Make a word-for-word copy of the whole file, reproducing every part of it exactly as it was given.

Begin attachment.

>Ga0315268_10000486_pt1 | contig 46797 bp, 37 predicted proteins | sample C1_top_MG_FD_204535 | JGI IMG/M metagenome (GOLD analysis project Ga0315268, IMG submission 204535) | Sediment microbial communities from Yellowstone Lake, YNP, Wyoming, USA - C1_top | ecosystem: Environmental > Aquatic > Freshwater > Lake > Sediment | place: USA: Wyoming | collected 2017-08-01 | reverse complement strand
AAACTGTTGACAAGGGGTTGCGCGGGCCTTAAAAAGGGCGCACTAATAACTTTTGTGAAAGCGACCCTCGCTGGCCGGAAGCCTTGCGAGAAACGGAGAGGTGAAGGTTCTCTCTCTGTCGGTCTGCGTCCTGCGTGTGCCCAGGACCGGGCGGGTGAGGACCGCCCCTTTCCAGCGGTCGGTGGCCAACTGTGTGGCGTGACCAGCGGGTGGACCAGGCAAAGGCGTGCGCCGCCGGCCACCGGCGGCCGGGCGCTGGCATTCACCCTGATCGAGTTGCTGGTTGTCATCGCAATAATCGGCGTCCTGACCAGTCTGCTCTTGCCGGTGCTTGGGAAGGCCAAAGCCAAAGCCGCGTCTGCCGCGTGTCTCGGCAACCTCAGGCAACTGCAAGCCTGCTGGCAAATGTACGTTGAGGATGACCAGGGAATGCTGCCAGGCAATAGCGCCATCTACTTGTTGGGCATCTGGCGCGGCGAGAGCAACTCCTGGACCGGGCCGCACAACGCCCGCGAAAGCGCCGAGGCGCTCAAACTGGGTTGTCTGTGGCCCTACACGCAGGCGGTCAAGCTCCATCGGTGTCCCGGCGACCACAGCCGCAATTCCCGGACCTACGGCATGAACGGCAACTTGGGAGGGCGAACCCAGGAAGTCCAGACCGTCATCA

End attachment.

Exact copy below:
>Ga0315268_10000486_pt1 | contig 46797 bp, 37 predicted proteins | sample C1_top_MG_FD_204535 | JGI IMG/M metagenome (GOLD analysis project Ga0315268, IMG submission 204535) | Sediment microbial communities from Yellowstone Lake, YNP, Wyoming, USA - C1_top | ecosystem: Environmental > Aquatic > Freshwater > Lake > Sediment | place: USA: Wyoming | collected 2017-08-01 | reverse complement strand
AAACTGTTGACAAGGGGTTGCGCGGGCCTTAAAAAGGGCGCACTAATAACTTTTGTGAAAGCGACCCTCGCTGGCCGGAAGCCTTGCGAGAAACGGAGAGGTGAAGGTTCTCTCTCTGTCGGTCTGCGTCCTGCGTGTGCCCAGGACCGGGCGGGTGAGGACCGCCCCTTTCCAGCGGTCGGTGGCCAACTGTGTGGCGTGACCAGCGGGTGGACCAGGCAAAGGCGTGCGCCGCCGGCCACCGGCGGCCGGGCGCTGGCATTCACCCTGATCGAGTTGCTGGTTGTCATCGCAATAATCGGCGTCCTGACCAGTCTGCTCTTGCCGGTGCTTGGGAAGGCCAAAGCCAAAGCCGCGTCTGCCGCGTGTCTCGGCAACCTCAGGCAACTGCAAGCCTGCTGGCAAATGTACGTTGAGGATGACCAGGGAATGCTGCCAGGCAATAGCGCCATCTACTTGTTGGGCATCTGGCGCGGCGAGAGCAACTCCTGGACCGGGCCGCACAACGCCCGCGAAAGCGCCGAGGCGCTCAAACTGGGTTGTCTGTGGCCCTACACGCAGGCGGTCAAGCTCCATCGGTGTCCCGGCGACCACAGCCGCAATTCCCGGACCTACGGCATGAACGGCAACTTGGGAGGGCGAACCCAGGAAGTCCAGACCGTCATCA